a1 Universität Siegen
It is well known that stress assignment in English noun–noun compounds is non-uniform (compare e.g. left-prominent ópera glasses and right-prominent steel brídge), and recent corpus-based studies (e.g. Plag et al. 2007, 2008) have shown that categorical, rule-based approaches that make use of argument structure (e.g. Giegerich 2004) or semantics (e.g. Fudge 1984) are not able to account satisfactorily for the existing variability. Using data from the corpus studies by Plag and collegues, I argue in this paper that an exemplar-based approach is better-suited to accounting for stress assignment in English noun–noun compounds than a traditional, rule-based paradigm. Specifically, it is shown that two current implementations of exemplar-based algorithms, TiMBL (Daelemans et al. 2007) and AM::Parallel (Skousen & Stanford 2007), clearly outperform comparable rule models in terms of how well they predict stress assignment in the corpora. Furthermore, systematic testing reveals that the reasons for the differences between exemplar and rule models mainly lie in their ability to incorporate detailed, non-abstract information (specifically, constituent family information). The present study therefore adds to the growing evidence in favour of the importance of constituent family information in compounding (e.g. Gagné 2001, Krott, Schreuder & Baayen 2002).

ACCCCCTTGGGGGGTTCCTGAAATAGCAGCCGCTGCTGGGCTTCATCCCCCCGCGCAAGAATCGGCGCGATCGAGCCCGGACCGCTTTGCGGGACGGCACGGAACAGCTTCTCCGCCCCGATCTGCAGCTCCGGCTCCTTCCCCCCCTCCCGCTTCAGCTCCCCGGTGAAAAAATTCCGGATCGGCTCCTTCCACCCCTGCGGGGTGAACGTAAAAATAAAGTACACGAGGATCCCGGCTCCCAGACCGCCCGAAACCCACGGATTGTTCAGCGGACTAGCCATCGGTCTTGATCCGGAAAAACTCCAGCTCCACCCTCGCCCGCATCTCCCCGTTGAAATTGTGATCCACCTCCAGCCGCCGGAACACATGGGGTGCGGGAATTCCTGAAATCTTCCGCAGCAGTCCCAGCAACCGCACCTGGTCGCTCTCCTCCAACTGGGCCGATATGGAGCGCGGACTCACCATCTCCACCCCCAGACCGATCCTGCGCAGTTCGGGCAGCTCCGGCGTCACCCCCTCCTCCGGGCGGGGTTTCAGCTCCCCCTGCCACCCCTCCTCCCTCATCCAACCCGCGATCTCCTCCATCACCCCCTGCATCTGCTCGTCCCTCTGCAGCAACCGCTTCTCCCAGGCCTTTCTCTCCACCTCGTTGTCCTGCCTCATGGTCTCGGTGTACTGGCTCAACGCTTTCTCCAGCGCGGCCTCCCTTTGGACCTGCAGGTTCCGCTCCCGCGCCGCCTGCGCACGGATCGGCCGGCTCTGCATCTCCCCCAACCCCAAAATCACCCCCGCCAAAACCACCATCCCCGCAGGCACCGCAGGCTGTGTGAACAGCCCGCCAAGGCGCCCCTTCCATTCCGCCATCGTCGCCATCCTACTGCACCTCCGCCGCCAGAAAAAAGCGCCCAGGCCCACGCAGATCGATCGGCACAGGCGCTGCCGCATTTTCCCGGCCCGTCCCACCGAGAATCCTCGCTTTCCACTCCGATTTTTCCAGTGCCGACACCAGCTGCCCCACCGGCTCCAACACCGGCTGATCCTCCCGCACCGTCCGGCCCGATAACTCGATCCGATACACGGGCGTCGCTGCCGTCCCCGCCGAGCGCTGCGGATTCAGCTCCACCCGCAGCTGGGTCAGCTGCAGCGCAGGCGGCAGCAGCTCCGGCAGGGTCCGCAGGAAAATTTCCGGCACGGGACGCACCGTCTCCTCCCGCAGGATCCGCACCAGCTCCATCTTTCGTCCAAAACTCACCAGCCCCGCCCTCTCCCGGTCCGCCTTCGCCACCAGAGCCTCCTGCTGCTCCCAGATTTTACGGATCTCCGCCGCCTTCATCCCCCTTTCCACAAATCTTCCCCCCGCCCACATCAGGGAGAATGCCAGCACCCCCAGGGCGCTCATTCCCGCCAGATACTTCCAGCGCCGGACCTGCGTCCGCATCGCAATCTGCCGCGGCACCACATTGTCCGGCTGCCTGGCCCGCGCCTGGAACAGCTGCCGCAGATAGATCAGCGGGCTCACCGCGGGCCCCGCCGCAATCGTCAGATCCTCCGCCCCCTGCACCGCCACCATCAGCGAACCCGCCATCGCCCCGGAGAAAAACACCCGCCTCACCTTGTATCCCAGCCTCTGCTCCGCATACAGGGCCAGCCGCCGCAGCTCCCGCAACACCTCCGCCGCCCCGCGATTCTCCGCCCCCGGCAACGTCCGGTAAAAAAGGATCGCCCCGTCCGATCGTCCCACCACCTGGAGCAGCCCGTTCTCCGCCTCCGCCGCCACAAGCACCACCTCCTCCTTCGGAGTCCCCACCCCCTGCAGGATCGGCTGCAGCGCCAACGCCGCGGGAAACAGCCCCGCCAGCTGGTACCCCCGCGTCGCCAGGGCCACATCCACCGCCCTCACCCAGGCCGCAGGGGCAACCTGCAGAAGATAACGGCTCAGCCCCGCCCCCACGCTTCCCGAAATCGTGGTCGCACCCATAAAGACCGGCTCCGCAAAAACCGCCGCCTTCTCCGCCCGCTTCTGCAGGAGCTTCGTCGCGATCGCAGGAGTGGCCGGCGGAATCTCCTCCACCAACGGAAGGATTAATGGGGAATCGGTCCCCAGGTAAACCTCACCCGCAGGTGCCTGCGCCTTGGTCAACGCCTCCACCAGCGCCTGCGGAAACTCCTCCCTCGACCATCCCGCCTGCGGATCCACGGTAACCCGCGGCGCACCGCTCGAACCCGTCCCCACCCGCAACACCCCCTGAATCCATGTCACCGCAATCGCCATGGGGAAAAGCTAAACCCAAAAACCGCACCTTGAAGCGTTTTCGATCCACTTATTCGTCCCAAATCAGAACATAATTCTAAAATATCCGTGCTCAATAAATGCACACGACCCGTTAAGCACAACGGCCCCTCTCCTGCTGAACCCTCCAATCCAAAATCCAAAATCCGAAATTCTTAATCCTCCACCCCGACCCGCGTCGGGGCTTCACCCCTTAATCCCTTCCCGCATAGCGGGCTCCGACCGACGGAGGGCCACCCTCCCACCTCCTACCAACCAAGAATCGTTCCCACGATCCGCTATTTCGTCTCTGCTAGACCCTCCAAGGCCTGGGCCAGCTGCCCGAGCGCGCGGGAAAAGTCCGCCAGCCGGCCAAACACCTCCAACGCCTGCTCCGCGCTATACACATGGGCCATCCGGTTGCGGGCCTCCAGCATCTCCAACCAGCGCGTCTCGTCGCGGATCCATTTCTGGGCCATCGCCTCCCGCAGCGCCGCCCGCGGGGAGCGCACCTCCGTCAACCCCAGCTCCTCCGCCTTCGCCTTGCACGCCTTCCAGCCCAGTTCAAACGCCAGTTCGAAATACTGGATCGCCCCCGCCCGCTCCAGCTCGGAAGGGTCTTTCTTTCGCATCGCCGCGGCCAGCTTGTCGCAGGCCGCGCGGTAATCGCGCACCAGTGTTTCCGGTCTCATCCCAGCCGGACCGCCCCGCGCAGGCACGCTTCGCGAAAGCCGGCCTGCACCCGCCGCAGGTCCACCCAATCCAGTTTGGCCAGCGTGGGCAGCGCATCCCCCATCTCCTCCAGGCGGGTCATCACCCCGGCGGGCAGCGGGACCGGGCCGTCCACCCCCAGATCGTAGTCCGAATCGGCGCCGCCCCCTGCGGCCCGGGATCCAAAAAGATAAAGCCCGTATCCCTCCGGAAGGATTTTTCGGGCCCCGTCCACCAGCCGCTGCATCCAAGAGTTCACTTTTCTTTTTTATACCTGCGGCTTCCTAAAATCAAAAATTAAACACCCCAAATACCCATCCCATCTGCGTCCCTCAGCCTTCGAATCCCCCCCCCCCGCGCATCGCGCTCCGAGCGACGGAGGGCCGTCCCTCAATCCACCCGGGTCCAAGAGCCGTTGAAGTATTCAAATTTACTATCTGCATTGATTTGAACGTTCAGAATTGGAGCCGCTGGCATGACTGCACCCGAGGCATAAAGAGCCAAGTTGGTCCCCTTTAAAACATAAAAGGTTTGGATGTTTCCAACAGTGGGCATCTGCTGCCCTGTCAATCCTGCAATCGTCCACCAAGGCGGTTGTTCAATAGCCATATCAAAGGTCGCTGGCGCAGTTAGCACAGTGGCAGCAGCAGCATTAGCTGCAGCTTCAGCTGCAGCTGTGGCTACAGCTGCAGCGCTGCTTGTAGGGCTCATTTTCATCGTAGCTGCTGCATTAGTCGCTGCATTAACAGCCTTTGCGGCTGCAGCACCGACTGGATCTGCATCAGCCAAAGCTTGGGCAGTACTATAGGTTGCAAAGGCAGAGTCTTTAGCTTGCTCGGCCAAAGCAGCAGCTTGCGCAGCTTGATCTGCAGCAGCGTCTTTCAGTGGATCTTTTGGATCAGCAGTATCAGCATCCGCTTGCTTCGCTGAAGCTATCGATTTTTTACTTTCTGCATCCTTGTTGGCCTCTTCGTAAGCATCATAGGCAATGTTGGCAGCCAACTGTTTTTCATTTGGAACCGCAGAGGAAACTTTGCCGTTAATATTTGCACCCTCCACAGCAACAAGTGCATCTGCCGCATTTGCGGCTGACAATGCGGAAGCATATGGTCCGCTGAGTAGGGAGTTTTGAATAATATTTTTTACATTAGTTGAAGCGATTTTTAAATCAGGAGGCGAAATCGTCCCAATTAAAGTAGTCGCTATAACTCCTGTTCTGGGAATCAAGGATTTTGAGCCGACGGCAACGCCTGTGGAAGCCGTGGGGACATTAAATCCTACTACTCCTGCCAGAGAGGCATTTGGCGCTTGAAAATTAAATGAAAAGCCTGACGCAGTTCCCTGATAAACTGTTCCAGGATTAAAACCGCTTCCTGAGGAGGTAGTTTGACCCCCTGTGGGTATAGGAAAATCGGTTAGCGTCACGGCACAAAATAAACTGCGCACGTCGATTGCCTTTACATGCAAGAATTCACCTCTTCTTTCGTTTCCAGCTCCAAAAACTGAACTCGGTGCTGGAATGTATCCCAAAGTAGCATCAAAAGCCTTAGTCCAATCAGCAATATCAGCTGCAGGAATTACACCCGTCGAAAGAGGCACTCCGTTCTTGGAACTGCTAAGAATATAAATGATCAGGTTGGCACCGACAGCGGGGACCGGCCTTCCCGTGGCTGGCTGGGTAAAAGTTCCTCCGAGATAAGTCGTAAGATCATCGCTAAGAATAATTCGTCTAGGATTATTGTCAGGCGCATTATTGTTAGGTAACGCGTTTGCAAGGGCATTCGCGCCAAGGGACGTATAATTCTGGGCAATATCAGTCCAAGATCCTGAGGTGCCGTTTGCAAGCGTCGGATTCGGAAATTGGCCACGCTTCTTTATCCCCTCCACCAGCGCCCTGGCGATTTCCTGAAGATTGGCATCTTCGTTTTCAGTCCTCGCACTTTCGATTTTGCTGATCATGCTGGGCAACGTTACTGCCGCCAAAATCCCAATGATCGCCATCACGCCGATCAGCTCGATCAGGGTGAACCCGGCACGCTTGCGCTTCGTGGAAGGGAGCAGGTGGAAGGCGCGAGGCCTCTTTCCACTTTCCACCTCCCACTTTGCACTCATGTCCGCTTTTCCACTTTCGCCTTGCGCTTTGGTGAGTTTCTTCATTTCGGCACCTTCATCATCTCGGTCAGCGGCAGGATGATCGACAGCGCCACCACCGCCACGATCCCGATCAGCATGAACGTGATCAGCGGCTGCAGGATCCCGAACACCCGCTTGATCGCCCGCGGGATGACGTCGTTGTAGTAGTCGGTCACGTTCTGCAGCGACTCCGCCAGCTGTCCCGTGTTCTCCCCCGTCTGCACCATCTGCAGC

(Received October 10 2009)
(Revised December 13 2010)
(Online publication May 12 2011)
 This paper has benefitted greatly from comments and discussions from audiences at the Workshop on Exemplar-Based Models in Language Acquisition and Use, Dublin, ESSLLI 2007 (organised by Rens Bod and David Cochran), the International Morphology Meeting, Vienna 2008, and the ISLE conference, Freiburg 2008, where earlier versions were presented, as well as from helpful comments from two anonymous JL referees. Special thanks are due to Ingo Plag and Gero Kunter for comments, discussion and critical input, and to Kristina Kösling for helping me with the coding. Needless to say, all remaining errors are my own. Finally, I thank the Deutsche Forschungsgemeinschaft (Grant PL-151/5–3) for supporting this research.